As we know, and research shows, “military parents of children with disabilities experience additional stress compared to those military parents with typically developing children. This can be attributed to the increase in time and resources that are needed in the daily care of a child with a disability” (Russo & Fallon, 2001).
We know how hard you work to provide in-person and virtual training, and information for parents. According to the Center for Parent Information and Resources, Parent Centers achieved more than 1 million contacts, just through trainings and individual assistance. This number is in addition to the millions of website visits and resource dissemination numbers that were accomplished. Most importantly, at least 90% of those surveyed found that programs and services met their needs, helped them understand how to get their child’s needs met, and that they were able to put the information to use.
We’ve created a guide to our most useful materials on military families: their culture, their unique needs, and the military systems that support them when they have a child with a disability. There is something for every staff member, from those with lengthy experience working with military families to those just starting out. AND-links to parent handouts, including 3 handouts you can brand with your Parent Center logo!
Parent Center staff are knowledgeable about State and local legal resources for families, but military families have unique circumstances that can call for out-of-state or specialized assistance. For example, when they move to a new duty station, they may need to find a lawyer in the State to which they are moving to help them establish a new guardianship for an adult child with disabilities. Fortunately there is an online resource from the American Bar Association: ABA Home Front, created to help military families get legal assistance both on and off the installation.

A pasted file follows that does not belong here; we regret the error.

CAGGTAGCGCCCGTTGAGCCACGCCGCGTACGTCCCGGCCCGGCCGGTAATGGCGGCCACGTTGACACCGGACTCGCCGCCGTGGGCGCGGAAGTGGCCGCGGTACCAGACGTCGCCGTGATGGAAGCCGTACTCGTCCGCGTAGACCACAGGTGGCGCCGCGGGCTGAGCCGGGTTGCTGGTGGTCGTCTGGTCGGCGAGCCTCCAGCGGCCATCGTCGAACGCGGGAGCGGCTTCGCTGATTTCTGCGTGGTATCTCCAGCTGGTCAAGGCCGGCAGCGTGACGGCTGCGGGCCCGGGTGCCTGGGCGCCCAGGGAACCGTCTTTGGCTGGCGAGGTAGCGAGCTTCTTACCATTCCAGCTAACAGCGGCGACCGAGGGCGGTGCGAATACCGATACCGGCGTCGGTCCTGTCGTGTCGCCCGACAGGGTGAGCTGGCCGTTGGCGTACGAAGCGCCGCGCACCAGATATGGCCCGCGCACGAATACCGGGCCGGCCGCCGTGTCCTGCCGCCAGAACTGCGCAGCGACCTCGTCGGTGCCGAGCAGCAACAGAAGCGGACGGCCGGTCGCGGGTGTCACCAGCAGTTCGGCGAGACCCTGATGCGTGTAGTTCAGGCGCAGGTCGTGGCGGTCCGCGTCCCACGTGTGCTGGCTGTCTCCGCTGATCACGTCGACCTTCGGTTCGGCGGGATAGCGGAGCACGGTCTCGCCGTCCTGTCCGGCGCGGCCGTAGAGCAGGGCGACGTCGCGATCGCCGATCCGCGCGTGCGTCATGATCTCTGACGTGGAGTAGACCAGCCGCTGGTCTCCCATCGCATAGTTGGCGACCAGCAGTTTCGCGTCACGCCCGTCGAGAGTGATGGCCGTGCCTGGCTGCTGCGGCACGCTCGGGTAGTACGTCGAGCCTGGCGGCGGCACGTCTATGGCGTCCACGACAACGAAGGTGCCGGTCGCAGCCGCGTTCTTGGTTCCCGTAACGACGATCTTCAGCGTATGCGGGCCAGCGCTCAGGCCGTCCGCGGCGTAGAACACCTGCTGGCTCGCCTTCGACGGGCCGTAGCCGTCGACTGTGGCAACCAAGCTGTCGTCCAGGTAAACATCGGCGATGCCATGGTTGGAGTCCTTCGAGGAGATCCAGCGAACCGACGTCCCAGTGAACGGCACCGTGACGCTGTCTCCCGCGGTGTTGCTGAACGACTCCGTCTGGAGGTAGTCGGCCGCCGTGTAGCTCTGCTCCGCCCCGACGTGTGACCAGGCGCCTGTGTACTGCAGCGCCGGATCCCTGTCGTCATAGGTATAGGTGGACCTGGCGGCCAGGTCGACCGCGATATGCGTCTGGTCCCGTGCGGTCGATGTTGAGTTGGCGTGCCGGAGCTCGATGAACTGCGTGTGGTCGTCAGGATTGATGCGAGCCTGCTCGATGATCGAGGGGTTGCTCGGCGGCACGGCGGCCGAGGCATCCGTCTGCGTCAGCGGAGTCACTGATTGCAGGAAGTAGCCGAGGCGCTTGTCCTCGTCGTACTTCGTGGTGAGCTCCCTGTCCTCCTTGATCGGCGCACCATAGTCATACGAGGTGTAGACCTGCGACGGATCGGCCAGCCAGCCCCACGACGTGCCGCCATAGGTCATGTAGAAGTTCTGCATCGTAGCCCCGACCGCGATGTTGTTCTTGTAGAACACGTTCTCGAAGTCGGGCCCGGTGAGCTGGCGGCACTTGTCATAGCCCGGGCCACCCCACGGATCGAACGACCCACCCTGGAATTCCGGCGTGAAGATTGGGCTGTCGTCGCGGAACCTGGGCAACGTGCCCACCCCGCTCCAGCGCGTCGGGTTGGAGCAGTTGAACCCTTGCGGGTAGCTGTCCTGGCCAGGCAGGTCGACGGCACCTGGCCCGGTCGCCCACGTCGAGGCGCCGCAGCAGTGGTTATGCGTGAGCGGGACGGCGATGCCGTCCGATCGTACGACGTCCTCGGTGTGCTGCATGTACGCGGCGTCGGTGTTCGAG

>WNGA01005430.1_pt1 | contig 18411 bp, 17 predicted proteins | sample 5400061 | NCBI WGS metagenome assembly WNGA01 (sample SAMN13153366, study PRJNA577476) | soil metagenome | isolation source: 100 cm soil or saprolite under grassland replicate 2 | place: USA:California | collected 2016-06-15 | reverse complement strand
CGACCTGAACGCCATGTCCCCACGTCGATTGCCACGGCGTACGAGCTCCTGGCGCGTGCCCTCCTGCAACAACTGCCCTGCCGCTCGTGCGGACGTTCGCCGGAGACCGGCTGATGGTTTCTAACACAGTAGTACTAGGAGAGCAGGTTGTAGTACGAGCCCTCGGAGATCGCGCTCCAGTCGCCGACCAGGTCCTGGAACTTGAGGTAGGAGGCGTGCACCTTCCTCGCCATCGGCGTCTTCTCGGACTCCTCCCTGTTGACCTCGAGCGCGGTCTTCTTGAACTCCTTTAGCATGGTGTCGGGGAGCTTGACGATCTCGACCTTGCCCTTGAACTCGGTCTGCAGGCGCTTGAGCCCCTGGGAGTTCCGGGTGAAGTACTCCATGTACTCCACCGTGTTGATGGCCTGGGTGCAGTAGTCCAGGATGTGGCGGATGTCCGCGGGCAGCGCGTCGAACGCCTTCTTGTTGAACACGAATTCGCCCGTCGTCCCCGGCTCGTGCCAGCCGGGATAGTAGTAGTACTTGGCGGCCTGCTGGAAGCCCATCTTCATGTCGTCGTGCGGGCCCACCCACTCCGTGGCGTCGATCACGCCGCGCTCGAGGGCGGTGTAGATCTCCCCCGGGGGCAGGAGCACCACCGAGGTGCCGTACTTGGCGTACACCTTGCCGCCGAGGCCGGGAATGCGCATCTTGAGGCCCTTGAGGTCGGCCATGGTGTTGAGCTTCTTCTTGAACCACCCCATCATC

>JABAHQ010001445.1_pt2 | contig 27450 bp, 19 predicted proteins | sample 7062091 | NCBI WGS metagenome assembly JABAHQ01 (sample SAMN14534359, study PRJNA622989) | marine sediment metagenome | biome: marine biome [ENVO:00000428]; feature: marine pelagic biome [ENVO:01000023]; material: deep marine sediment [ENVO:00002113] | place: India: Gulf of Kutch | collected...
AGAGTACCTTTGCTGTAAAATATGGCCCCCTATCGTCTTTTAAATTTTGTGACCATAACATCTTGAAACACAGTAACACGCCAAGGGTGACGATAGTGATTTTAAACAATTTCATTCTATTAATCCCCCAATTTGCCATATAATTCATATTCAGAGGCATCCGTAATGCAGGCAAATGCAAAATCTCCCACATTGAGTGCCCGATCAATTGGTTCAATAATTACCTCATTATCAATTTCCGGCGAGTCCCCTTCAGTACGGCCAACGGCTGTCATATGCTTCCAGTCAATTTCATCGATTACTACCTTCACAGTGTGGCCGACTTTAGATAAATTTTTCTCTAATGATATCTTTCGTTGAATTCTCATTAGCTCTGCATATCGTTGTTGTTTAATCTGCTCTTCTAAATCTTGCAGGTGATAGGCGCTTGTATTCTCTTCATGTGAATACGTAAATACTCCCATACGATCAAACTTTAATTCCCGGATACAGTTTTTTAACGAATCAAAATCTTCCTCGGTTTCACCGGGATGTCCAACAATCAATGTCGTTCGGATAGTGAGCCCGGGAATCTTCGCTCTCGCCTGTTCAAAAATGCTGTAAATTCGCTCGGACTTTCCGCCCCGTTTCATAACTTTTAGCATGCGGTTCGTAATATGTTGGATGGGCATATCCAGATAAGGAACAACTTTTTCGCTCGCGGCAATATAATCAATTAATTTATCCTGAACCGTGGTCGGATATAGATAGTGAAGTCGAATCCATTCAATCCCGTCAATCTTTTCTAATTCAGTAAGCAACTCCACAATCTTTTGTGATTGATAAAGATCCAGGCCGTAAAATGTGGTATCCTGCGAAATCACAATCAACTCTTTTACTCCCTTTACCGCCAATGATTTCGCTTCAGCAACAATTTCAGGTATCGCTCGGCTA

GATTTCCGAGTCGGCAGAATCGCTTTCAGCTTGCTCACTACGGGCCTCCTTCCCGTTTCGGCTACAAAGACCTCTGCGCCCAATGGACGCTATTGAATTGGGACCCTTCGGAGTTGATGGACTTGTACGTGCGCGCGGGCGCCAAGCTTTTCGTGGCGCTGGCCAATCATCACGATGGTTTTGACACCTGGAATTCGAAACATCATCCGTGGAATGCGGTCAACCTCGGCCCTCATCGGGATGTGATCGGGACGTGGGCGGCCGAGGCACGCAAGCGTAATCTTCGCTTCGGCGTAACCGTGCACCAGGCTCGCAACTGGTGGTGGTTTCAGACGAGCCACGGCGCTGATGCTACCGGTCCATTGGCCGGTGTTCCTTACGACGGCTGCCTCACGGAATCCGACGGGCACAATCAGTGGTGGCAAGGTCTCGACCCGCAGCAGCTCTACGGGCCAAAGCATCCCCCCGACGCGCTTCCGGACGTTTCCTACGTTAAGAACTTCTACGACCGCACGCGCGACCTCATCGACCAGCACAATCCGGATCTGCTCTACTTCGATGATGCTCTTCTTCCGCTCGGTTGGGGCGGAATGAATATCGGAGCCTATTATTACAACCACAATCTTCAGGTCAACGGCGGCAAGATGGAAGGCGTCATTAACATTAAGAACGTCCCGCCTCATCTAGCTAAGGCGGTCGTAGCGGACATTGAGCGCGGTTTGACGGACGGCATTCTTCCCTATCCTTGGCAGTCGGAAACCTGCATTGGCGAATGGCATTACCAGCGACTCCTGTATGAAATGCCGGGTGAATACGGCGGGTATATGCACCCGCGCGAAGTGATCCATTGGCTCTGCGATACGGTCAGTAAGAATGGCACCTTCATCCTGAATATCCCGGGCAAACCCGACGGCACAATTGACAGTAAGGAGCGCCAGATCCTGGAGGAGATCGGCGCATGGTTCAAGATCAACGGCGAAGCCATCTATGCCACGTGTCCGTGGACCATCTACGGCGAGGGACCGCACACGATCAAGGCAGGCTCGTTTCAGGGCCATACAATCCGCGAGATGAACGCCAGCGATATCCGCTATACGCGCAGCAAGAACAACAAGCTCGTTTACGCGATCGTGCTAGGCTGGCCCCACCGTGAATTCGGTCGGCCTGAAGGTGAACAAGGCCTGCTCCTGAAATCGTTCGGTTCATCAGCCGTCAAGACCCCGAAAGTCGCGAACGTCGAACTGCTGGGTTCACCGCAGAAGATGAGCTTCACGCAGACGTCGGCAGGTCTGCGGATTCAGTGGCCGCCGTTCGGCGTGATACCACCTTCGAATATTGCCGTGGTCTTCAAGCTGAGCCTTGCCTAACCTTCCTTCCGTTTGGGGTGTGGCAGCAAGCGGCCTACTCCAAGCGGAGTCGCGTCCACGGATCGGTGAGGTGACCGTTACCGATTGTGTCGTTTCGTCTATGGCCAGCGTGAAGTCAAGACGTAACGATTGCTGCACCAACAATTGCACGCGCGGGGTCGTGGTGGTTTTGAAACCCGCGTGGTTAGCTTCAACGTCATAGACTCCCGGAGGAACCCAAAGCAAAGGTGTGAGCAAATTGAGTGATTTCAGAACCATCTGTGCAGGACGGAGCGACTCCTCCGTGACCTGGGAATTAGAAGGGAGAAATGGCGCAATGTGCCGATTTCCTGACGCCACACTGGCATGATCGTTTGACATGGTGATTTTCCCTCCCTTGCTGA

As Parent Center staff, you realize how important networking opportunities can be in helping your own family or the families you work with. Military families, with their highly mobile life, can benefit from using Social Media to network and find out about a new location and supports available for their children with special needs. Social Media is a valuable tool to help military families get and stay connected to an ever changing environment, available services and resources.
To open a map, find the “Maps” tab below the logo area on our website, branchta.org. Hover over the tab to select your region’s map from the drop-down menu, or click on the tab to see a page of direct links to the regional maps.
Counselors can work with children who have special medical or educational needs, especially when those needs result in behavioral challenges. Learn about what this free, valuable resource can do for the military families you help.
TRICARE has recently expanded their services for Mental Health and Substance Abuse Disorders. These changes have been made to give beneficiaries more options for their care and affect the following:
Want to connect with Navy families? Contact an Ombudsman!
Ombudsmen are an amazing resource for Navy families, and they can provide very practical assistance to Parent Centers. How Navy Ombudsmen can help you:
- Communicate with Navy families about your Parent Center’s services
- Help invite families to trainings and workshops both on and off the installation (they use social media extensively and communicate frequently)